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Br J Cancer. 1995 May;71(5):914-24.

Mechanisms of acquired resistance to the quinazoline thymidylate synthase inhibitor ZD1694 (Tomudex) in one mouse and three human cell lines.

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CRC Centre for Cancer Therapeutics, Institute of Cancer Research, Sutton, Surrey, UK.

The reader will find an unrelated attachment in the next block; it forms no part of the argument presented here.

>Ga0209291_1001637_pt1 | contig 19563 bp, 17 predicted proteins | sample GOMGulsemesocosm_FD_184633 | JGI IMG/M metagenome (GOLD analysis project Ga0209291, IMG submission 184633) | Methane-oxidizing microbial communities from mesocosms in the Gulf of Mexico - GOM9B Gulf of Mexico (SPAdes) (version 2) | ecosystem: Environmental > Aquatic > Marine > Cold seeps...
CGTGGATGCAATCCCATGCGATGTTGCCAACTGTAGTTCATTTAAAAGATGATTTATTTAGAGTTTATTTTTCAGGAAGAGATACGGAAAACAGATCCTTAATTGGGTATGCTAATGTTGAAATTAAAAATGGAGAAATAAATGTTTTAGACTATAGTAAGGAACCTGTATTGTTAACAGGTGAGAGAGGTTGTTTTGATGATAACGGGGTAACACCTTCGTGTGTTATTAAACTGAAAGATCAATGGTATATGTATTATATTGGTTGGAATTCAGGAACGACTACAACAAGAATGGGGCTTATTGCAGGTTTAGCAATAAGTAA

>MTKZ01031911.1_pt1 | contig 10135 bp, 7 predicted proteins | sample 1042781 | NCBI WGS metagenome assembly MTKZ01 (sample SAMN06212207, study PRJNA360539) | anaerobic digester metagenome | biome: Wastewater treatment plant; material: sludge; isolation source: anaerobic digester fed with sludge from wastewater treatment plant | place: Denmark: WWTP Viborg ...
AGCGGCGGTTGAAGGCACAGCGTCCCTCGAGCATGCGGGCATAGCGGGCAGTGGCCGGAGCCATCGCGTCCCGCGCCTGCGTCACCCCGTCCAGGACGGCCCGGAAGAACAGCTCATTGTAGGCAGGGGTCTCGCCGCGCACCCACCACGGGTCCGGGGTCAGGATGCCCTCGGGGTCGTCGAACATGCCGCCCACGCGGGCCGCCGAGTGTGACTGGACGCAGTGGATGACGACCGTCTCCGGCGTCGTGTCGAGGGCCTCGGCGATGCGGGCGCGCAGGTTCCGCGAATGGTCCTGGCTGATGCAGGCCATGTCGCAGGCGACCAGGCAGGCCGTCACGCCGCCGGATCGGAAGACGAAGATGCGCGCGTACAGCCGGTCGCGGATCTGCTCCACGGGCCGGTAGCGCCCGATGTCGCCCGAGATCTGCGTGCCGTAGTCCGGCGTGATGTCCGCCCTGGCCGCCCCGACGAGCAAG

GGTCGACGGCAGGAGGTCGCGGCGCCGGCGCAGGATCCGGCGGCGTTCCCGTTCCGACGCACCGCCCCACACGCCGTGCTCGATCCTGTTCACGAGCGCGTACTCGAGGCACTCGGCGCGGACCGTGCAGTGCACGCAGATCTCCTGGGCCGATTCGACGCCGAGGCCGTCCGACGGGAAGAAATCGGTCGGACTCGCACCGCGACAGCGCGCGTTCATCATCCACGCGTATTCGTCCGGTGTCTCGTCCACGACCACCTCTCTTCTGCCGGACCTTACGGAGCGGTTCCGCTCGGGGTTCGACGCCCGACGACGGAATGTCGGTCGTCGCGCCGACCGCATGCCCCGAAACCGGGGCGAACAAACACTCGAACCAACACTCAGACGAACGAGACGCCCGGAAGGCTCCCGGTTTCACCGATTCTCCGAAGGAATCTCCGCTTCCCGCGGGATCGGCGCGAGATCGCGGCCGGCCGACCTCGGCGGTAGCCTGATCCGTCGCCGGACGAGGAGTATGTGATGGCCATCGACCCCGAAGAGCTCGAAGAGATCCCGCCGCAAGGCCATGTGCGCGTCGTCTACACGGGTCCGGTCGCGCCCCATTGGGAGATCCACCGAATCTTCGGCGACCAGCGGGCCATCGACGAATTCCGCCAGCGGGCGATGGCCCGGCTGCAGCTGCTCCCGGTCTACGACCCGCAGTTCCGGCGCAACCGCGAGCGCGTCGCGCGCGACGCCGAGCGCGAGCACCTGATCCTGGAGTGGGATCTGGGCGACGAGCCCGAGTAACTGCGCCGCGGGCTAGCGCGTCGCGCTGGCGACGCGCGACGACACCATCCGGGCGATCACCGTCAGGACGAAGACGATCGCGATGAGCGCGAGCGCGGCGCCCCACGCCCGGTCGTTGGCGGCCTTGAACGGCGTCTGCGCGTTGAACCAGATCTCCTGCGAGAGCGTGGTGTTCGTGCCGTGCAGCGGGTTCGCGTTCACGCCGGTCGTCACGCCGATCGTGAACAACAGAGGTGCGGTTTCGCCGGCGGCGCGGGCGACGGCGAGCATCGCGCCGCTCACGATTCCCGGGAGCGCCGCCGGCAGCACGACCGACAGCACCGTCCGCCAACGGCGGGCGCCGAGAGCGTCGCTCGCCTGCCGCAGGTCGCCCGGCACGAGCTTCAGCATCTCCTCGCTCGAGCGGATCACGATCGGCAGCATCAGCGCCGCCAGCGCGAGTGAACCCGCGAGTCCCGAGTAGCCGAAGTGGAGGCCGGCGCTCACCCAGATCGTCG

Four cell lines, the mouse L1210 leukaemia, the human W1L2 lymphoblastoid and two human ovarian (CH1 and 41M) cell lines, were made resistant to ZD1694 (Tomudex) by continual exposure to incremental doses of the drug. A 500-fold increase in thymidylate synthase (TS) activity is the primary mechanism of resistance to ZD1694 in the W1L2:RD1694 cell line, which is consequently highly cross-resistant to other folate-based TS inhibitors, including BW1843U89, LY231514 and AG337, but sensitive to antifolates with other enzyme targets. The CH1:RD1694 cell line is 14-fold resistant to ZD1694, largely accounted for by the 4.2-fold increase in TS activity. Cross-resistance was observed to other TS inhibitors, including 5-fluorodeoxyuridine (FdUrd). 41M:RD1694 cells, when exposed to 0.1 microM [3H]ZD1694, accumulated approximately 20-fold less 3H-labelled material over 24 h than the parental line. Data are consistent with this being the result of impaired transport of the drug via the reduced folate/methotrexate carrier. Resistance was therefore observed to methotrexate but not to CB3717, a compound known to use this transport mechanism poorly. The mouse L1210:RD1694 cell line does not accumulate ZD1694 or Methotrexate (MTX) polyglutamates. Folylpolyglutamate synthetase substrate activity (using ZD1694 as the substrate) was decreased to approximately 13% of that observed in the parental line. Cross-resistance was found to those compounds known to be active through polyglutamation.

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